A deft political strategist, Lorbam has decided that, inspired by Dodok’s work, green glass will be a symbol of her authority. And so, to really wee on Urist’s chips, she has a gang of her oldest mates scale the top of the macadamia tower, and build a smaller, fancier tower for her to live in, right on top of Urist’s, with green glass windows to boot. It’s three storeys tall, with stairs made of the fort’s only gold (nicely one-upping the steel boat), and a rooftop statue garden overlooking even the jungle’s tallest trees. She also commissions a chain to be made with the fort’s last remaining silver, and uses it to replace the rope currently keeping the Basement’s depressed cheetah in place. It’s always worth keeping the cheetah on side, after all.

The various floors of Lorbam’s new tower-on-a-tower – also, notice the tiny green asterisk in the fourth image? That’s a firefly, that just happened to be flying past as I took the screenshot. All joking aside, this is a truly beautiful game.

Mayor Urist splutters in outrage when she returns to her quarters to find a whole new tower built on top of them, but is too flustered for a truly decisive response. Her bluff has been called. All she can do is passive-aggressively mandate Imush to build a bunch of bracelets, which he obeys with sarcastic obsequiousness.

Late Autumn, Y2

The new spire stands well clear of the forest canopy, with its fabulous glasswork shining green for all to see. A new gaggle of migrants arrives, including Dodok the glassmaker’s parents Catten and Ushrir: they have clearly heard of their daughter’s ascent as a sort of revolutionary figure, and have come to share in her glory.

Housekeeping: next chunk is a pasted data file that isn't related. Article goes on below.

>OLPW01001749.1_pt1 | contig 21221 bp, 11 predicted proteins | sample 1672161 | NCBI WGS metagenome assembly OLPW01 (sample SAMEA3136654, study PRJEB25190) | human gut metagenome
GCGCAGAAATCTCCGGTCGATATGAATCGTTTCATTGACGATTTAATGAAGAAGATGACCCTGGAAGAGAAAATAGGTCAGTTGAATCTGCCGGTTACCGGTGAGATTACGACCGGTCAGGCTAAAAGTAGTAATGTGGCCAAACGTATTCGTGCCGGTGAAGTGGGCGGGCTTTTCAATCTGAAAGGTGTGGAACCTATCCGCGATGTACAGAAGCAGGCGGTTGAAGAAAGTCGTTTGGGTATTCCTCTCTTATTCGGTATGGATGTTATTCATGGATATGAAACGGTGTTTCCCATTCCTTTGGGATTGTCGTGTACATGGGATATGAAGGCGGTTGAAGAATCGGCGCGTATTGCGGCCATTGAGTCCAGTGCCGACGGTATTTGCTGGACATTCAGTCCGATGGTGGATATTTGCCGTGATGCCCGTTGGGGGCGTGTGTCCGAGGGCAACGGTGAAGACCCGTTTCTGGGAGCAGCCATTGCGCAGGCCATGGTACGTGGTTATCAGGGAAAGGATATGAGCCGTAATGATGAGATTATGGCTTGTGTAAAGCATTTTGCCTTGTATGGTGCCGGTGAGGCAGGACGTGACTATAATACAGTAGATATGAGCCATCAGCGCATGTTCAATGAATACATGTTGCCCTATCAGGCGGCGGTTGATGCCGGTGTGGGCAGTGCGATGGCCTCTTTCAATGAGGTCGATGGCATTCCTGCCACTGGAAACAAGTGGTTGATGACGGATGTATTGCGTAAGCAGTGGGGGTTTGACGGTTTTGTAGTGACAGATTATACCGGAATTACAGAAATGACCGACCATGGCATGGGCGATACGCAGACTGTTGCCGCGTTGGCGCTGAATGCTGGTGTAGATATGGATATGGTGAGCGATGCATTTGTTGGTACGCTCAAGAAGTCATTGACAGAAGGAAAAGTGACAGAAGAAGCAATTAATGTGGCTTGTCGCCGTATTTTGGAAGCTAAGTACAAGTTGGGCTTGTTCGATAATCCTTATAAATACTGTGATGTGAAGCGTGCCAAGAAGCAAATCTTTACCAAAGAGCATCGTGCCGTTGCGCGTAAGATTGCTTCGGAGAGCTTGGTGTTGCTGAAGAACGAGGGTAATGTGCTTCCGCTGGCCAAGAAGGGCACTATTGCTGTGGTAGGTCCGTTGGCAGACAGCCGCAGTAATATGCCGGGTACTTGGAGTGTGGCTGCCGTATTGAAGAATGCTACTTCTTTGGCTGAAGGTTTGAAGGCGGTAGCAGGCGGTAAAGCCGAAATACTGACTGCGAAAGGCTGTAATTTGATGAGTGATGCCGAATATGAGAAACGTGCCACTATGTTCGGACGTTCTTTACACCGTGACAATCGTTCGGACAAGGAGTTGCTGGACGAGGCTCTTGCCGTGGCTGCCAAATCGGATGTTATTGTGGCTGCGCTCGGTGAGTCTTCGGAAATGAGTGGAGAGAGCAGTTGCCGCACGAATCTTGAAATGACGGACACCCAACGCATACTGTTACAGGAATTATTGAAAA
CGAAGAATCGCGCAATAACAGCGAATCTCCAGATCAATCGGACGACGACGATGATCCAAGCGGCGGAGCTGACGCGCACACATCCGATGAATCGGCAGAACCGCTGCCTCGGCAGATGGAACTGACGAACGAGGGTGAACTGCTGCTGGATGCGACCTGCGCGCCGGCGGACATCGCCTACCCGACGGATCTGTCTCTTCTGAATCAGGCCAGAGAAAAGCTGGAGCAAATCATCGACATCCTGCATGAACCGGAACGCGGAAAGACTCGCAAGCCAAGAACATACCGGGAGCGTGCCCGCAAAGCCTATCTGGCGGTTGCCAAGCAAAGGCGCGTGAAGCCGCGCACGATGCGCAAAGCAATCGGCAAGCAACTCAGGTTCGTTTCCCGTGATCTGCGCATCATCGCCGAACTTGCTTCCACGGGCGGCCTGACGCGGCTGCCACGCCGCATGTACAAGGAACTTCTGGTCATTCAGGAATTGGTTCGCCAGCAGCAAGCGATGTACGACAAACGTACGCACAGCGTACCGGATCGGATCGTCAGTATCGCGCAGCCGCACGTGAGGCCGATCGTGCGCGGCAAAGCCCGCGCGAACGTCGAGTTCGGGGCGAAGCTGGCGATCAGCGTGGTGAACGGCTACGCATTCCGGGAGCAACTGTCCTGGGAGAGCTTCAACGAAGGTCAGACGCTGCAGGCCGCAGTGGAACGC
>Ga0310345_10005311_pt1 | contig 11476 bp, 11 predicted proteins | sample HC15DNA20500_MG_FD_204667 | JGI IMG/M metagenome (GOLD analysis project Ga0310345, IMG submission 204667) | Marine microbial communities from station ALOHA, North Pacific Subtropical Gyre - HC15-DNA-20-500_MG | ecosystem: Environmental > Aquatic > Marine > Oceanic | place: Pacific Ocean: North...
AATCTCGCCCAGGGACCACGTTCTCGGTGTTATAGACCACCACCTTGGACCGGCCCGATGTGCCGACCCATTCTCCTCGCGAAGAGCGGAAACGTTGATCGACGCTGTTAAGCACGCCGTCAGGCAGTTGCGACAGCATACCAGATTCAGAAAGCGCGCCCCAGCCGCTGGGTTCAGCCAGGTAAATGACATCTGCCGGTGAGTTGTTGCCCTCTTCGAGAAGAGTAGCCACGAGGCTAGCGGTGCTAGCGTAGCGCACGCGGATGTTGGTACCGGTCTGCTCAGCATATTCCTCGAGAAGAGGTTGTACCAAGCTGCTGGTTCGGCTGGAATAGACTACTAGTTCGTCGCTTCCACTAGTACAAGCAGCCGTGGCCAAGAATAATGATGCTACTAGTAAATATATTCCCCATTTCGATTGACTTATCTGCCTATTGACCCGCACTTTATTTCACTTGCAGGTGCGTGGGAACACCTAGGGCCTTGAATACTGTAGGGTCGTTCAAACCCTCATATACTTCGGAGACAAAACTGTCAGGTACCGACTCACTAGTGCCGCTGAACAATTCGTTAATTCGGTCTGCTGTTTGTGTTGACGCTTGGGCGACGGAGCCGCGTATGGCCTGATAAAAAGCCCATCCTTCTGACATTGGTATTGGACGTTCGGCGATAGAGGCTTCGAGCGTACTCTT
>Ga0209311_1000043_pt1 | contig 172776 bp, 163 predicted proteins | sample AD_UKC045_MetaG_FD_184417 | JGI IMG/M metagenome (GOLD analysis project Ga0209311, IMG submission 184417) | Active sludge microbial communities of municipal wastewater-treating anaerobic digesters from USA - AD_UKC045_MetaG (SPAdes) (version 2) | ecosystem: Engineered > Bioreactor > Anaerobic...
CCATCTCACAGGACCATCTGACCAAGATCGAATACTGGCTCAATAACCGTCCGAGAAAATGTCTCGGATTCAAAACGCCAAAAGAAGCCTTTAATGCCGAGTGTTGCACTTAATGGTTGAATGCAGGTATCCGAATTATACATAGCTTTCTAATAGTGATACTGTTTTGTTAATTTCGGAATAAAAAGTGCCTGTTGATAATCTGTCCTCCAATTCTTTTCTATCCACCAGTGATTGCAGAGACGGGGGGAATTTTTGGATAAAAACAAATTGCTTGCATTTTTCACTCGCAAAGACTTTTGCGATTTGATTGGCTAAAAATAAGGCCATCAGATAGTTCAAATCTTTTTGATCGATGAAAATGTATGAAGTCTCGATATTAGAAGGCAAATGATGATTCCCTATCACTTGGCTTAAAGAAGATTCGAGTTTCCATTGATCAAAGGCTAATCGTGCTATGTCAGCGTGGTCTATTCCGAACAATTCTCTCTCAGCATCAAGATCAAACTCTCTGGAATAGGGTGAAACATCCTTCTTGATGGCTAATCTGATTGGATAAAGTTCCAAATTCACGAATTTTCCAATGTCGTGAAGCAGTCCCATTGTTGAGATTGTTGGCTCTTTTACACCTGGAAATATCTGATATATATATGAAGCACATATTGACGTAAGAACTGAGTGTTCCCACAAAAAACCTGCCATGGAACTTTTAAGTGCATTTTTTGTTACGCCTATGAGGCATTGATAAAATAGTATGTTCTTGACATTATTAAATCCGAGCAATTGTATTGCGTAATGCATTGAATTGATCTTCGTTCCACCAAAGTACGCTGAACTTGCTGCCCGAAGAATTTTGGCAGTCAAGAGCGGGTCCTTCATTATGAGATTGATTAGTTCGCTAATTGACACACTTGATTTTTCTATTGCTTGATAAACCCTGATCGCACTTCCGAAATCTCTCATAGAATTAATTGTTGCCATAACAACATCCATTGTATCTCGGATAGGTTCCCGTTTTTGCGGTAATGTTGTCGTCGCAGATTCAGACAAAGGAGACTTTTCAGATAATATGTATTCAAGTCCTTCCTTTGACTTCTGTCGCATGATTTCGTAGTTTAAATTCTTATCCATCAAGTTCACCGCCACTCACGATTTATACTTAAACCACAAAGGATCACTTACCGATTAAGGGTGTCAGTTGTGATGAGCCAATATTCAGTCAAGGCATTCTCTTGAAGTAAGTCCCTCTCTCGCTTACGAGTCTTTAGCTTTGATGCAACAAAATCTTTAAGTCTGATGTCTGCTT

Along with these parents arrives a figure whose footsteps shake the forest as he comes: Athel Throwsabres, a dwarf so enormous that he makes even the large-human-sized Udil look stumpy. A celebrated musician and poet with a merry disposition, this titan has burnt umber skin, white hair, and an abiding fondness for geese. He’s is also the fort’s first entirely homosexual dwarf, and thus a welcome addition to the Basement’s LGBTQ+ community. It is decided that he shall be put in charge of the fort’s long-neglected flock of geese.

I’m not certain how DF models dwarven sexual preference, but it’s almost certainly as weirdly alien as its other generation systems. What I can say from looking at the stats is that just under half of dwarves are bisexual (DF currently works on a binary gender model), while around two percent are exclusively homosexual. Lorbam is bisexual, by the way.